Tuesday, 23 July 2013

Banana and Peanut Butter Frozen Dog Treat Popsicles

This one’s so good that even the household humans may want to try it! 

 32 ounces of plain yogurt,
2 tablespoons of peanut butter, 
 2 tablespoons of honey, 
 ⅓ cup of water, 
1 large banana, 
A dozen (or so) of your Pooch’s favorite bone shaped biscuit, 
Dixie cups (I like the smaller ones, good for one-bite treats) 


Take yogurt, peanut butter, honey, water and the banana (chopped) and place them in a blender or food processor. 
 Purée ingredients together then pour into Dixie cups. 
Stand dog biscuits in the cups of purée like you would a Popsicle stick and then place them in the freezer. 
Your dog will love you for your culinary creations. 
They make the perfect cool-down snack after a walk, or a romp at the park.

Hide these from your kids!– their ice-cream-like texture and heavenly peanut-butteryness may have even you reaching in for a lick or two. 

original recipe found on the Hartz Blog 

Keep your tails wagging, 
Bear’s P4ws

Monday, 22 July 2013

No dogs allowed: In defence of man’s best friend

As seen originally on Metro News

"The daily news is filled with reports of racism, sexism, ageism and absurd-ism  but a large faction of this country’s population silently faces a form of discrimination I like to call  anti-caninism. That’s right, people who hate dogs. You know the type; distinctly anti-social, but ultra-sensitive to child safety, hypothetical allergies or the physically challenged, as long as the disability doesn't require canine assistance.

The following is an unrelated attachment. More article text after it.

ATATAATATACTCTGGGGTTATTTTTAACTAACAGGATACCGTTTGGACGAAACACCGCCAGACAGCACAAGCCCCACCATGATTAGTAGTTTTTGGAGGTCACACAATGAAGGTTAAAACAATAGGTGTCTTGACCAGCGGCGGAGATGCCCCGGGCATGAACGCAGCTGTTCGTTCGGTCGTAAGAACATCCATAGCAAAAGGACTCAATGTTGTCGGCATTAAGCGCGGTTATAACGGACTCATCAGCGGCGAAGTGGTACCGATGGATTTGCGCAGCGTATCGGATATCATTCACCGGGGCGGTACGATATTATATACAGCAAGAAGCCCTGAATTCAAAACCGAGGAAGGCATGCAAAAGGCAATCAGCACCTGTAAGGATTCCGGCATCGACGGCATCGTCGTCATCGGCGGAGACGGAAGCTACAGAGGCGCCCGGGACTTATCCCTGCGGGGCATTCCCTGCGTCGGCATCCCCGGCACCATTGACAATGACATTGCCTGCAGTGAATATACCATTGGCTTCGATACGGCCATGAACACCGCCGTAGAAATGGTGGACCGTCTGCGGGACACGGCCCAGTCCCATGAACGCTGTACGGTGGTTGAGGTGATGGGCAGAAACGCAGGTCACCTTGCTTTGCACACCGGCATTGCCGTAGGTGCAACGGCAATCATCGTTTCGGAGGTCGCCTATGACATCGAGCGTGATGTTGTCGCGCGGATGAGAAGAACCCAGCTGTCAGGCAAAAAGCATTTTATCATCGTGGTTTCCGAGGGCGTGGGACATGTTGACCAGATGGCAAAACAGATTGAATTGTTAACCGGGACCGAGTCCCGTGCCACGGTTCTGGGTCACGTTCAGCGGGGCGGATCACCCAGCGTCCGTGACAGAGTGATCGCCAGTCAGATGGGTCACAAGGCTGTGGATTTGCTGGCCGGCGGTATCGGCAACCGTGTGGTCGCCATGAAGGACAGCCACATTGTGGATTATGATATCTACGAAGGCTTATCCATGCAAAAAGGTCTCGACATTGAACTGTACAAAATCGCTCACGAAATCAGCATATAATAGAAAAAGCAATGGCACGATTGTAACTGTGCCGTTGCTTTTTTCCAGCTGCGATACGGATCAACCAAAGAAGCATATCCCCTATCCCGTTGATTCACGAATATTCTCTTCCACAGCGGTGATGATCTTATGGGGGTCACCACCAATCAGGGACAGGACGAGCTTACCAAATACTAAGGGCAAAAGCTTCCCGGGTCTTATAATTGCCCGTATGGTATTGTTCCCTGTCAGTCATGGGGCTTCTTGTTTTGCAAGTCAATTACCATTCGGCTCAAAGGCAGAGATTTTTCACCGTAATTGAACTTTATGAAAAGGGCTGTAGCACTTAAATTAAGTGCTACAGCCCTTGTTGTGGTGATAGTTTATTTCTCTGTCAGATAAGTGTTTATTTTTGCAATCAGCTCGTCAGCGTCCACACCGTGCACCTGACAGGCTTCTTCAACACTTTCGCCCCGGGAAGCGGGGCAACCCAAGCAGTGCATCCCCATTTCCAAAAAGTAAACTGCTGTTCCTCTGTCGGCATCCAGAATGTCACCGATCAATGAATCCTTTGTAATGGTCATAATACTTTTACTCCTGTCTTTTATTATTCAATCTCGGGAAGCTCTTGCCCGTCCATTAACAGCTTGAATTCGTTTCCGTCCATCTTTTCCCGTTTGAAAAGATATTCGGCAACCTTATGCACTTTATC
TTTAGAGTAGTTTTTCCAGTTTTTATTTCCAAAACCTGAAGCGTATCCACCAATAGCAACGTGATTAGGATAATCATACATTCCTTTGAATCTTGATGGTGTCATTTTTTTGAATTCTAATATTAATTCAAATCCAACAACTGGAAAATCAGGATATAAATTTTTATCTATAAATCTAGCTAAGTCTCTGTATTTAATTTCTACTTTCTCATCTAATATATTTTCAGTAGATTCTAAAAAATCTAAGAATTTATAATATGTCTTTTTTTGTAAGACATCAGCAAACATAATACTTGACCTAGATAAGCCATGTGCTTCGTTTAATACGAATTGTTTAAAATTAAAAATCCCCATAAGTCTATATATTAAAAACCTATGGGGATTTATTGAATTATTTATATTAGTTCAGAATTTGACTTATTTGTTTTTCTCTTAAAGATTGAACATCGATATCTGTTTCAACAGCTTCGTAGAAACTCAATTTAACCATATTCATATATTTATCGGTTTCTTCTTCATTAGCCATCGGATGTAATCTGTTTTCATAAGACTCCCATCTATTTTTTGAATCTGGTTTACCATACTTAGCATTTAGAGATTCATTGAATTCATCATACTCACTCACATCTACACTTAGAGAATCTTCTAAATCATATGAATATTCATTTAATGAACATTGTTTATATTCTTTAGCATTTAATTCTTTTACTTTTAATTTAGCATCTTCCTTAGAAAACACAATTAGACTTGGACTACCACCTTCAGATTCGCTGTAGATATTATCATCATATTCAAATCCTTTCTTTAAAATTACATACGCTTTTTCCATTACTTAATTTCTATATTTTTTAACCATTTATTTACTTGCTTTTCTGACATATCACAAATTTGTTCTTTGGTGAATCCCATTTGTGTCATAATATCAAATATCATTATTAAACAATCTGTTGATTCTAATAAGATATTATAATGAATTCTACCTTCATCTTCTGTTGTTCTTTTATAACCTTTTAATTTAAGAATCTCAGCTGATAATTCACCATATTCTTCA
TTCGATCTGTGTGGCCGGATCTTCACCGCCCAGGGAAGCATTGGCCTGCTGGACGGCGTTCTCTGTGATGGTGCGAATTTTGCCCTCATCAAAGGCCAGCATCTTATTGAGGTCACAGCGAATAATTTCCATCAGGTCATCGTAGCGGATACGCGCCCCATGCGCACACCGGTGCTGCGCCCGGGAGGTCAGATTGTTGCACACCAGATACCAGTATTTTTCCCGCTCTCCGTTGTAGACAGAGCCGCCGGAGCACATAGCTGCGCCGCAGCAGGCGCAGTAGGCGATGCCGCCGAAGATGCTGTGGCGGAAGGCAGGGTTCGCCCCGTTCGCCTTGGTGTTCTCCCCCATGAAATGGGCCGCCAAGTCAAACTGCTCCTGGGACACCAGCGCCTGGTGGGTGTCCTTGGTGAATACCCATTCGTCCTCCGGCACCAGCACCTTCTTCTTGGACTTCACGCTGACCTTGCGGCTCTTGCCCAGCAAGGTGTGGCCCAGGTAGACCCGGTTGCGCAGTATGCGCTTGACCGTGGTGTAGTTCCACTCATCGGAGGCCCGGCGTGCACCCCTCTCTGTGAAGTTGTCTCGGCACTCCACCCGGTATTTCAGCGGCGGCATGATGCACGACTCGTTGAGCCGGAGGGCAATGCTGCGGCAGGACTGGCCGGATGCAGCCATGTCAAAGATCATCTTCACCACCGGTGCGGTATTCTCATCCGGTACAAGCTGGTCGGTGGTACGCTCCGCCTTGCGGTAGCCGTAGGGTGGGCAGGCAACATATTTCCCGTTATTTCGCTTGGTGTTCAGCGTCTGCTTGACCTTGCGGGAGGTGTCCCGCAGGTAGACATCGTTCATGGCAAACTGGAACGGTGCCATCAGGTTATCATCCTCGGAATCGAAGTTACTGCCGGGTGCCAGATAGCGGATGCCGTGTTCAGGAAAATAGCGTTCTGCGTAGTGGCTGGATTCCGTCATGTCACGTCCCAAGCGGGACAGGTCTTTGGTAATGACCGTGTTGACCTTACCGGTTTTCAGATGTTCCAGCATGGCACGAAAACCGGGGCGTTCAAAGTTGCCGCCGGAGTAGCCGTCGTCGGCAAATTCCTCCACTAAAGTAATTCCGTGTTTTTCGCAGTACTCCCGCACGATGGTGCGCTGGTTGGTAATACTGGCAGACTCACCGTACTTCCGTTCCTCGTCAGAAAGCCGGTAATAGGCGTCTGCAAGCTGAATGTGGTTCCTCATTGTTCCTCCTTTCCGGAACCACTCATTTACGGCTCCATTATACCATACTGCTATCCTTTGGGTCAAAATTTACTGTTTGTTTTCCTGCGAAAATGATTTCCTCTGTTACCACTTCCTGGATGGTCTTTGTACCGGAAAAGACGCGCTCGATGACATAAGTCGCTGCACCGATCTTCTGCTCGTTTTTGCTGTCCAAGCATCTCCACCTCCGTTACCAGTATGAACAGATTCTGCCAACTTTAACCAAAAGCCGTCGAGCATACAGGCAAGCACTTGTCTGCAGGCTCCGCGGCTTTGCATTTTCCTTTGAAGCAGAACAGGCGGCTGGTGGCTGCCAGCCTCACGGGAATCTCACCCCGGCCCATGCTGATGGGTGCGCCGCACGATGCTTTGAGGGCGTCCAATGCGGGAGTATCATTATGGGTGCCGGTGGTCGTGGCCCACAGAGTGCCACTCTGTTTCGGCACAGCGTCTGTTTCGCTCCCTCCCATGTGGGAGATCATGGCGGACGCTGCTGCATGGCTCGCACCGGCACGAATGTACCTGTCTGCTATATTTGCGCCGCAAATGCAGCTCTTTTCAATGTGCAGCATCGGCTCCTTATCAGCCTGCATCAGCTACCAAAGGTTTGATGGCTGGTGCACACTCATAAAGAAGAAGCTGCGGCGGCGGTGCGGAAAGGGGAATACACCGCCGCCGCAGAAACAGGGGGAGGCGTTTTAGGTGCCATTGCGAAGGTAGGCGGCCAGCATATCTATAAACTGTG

Wherever dog owners gather, there is inevitably, some scowling curmudgeon hiding in the bushes taking video of puppies peeing on grass. Oh no! Now, we've exposed the children! For centuries, scientists have been mystified by the various causes of disease, but ‘Pooch Patrol’ has connected it all to dog urine. Parents beware: Your local park has not been sterilized for your kids’ protection.
We belong to a culture spoiled by the freedom to dismiss ourselves from all responsibility. Parents use children as the excuse by which to perpetuate their own ignorance, and we spout improperly learned notions as universal truths.

Now, I’m not implying that the enlightened 19-year-old at 7-Eleven is not thoroughly versed in Canadian law but I recently entered one while holding my 10-pound Maltese.

Apparently, just having a dog exempted me from the basic courtesies afforded to the general public, let alone patrons.